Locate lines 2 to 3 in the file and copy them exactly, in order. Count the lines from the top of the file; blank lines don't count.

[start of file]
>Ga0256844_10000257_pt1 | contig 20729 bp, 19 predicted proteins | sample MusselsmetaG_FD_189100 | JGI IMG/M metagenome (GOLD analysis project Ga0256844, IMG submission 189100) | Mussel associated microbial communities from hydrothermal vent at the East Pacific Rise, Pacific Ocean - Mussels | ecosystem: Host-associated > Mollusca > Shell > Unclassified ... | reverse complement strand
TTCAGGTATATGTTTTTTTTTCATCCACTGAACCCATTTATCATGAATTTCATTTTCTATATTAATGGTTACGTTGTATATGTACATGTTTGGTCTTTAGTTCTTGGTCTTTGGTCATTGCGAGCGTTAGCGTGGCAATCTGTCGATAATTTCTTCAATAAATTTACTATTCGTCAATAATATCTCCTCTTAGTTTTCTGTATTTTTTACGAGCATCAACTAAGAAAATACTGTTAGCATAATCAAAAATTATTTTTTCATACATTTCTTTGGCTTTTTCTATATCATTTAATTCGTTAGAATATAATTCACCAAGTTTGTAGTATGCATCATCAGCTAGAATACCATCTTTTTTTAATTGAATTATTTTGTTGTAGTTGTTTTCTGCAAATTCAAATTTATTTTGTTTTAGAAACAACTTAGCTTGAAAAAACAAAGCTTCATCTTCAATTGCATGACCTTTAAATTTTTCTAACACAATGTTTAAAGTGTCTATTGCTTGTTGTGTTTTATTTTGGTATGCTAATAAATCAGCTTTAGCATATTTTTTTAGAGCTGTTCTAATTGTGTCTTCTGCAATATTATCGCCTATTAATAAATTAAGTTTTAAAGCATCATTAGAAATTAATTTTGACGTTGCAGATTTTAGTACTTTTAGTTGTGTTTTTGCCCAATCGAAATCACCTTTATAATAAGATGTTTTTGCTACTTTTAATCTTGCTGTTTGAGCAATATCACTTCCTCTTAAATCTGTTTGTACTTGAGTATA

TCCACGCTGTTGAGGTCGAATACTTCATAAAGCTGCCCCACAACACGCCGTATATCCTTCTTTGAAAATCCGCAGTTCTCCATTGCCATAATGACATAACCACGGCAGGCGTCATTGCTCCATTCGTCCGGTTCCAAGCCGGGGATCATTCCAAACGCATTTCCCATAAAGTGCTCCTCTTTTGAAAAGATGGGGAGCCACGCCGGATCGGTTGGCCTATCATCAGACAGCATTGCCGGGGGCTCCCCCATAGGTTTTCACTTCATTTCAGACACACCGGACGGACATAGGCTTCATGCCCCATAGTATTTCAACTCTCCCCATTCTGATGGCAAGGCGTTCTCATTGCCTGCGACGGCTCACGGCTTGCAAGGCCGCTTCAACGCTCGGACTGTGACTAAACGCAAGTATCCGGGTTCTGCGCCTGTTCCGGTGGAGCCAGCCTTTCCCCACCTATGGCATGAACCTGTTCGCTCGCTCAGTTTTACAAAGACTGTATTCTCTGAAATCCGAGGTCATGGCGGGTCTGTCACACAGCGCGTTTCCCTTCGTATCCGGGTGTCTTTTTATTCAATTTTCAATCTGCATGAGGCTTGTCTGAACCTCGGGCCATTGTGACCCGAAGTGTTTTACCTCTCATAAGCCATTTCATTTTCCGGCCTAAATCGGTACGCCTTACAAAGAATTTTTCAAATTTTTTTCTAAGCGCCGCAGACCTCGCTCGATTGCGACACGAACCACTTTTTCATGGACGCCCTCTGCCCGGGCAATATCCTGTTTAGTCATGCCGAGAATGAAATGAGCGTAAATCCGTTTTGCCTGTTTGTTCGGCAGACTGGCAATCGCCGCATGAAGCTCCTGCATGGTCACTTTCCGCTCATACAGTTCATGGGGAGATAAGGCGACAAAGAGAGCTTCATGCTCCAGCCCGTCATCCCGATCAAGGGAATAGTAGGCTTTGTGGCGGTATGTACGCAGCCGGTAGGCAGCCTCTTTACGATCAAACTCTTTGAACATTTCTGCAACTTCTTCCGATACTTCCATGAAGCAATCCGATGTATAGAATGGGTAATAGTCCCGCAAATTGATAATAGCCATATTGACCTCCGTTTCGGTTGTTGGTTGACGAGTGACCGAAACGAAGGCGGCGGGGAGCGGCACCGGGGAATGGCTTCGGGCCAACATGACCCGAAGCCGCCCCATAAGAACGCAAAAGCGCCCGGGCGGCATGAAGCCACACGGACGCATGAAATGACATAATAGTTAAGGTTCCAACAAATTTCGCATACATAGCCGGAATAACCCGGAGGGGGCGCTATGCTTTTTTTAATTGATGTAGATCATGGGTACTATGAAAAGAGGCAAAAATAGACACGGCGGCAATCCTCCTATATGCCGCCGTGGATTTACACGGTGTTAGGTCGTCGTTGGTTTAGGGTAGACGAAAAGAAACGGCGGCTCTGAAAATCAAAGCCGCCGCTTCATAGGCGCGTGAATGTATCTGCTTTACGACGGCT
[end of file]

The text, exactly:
TTCAGGTATATGTTTTTTTTTCATCCACTGAACCCATTTATCATGAATTTCATTTTCTATATTAATGGTTACGTTGTATATGTACATGTTTGGTCTTTAGTTCTTGGTCTTTGGTCATTGCGAGCGTTAGCGTGGCAATCTGTCGATAATTTCTTCAATAAATTTACTATTCGTCAATAATATCTCCTCTTAGTTTTCTGTATTTTTTACGAGCATCAACTAAGAAAATACTGTTAGCATAATCAAAAATTATTTTTTCATACATTTCTTTGGCTTTTTCTATATCATTTAATTCGTTAGAATATAATTCACCAAGTTTGTAGTATGCATCATCAGCTAGAATACCATCTTTTTTTAATTGAATTATTTTGTTGTAGTTGTTTTCTGCAAATTCAAATTTATTTTGTTTTAGAAACAACTTAGCTTGAAAAAACAAAGCTTCATCTTCAATTGCATGACCTTTAAATTTTTCTAACACAATGTTTAAAGTGTCTATTGCTTGTTGTGTTTTATTTTGGTATGCTAATAAATCAGCTTTAGCATATTTTTTTAGAGCTGTTCTAATTGTGTCTTCTGCAATATTATCGCCTATTAATAAATTAAGTTTTAAAGCATCATTAGAAATTAATTTTGACGTTGCAGATTTTAGTACTTTTAGTTGTGTTTTTGCCCAATCGAAATCACCTTTATAATAAGATGTTTTTGCTACTTTTAATCTTGCTGTTTGAGCAATATCACTTCCTCTTAAATCTGTTTGTACTTGAGTATA

TCCACGCTGTTGAGGTCGAATACTTCATAAAGCTGCCCCACAACACGCCGTATATCCTTCTTTGAAAATCCGCAGTTCTCCATTGCCATAATGACATAACCACGGCAGGCGTCATTGCTCCATTCGTCCGGTTCCAAGCCGGGGATCATTCCAAACGCATTTCCCATAAAGTGCTCCTCTTTTGAAAAGATGGGGAGCCACGCCGGATCGGTTGGCCTATCATCAGACAGCATTGCCGGGGGCTCCCCCATAGGTTTTCACTTCATTTCAGACACACCGGACGGACATAGGCTTCATGCCCCATAGTATTTCAACTCTCCCCATTCTGATGGCAAGGCGTTCTCATTGCCTGCGACGGCTCACGGCTTGCAAGGCCGCTTCAACGCTCGGACTGTGACTAAACGCAAGTATCCGGGTTCTGCGCCTGTTCCGGTGGAGCCAGCCTTTCCCCACCTATGGCATGAACCTGTTCGCTCGCTCAGTTTTACAAAGACTGTATTCTCTGAAATCCGAGGTCATGGCGGGTCTGTCACACAGCGCGTTTCCCTTCGTATCCGGGTGTCTTTTTATTCAATTTTCAATCTGCATGAGGCTTGTCTGAACCTCGGGCCATTGTGACCCGAAGTGTTTTACCTCTCATAAGCCATTTCATTTTCCGGCCTAAATCGGTACGCCTTACAAAGAATTTTTCAAATTTTTTTCTAAGCGCCGCAGACCTCGCTCGATTGCGACACGAACCACTTTTTCATGGACGCCCTCTGCCCGGGCAATATCCTGTTTAGTCATGCCGAGAATGAAATGAGCGTAAATCCGTTTTGCCTGTTTGTTCGGCAGACTGGCAATCGCCGCATGAAGCTCCTGCATGGTCACTTTCCGCTCATACAGTTCATGGGGAGATAAGGCGACAAAGAGAGCTTCATGCTCCAGCCCGTCATCCCGATCAAGGGAATAGTAGGCTTTGTGGCGGTATGTACGCAGCCGGTAGGCAGCCTCTTTACGATCAAACTCTTTGAACATTTCTGCAACTTCTTCCGATACTTCCATGAAGCAATCCGATGTATAGAATGGGTAATAGTCCCGCAAATTGATAATAGCCATATTGACCTCCGTTTCGGTTGTTGGTTGACGAGTGACCGAAACGAAGGCGGCGGGGAGCGGCACCGGGGAATGGCTTCGGGCCAACATGACCCGAAGCCGCCCCATAAGAACGCAAAAGCGCCCGGGCGGCATGAAGCCACACGGACGCATGAAATGACATAATAGTTAAGGTTCCAACAAATTTCGCATACATAGCCGGAATAACCCGGAGGGGGCGCTATGCTTTTTTTAATTGATGTAGATCATGGGTACTATGAAAAGAGGCAAAAATAGACACGGCGGCAATCCTCCTATATGCCGCCGTGGATTTACACGGTGTTAGGTCGTCGTTGGTTTAGGGTAGACGAAAAGAAACGGCGGCTCTGAAAATCAAAGCCGCCGCTTCATAGGCGCGTGAATGTATCTGCTTTACGACGGCT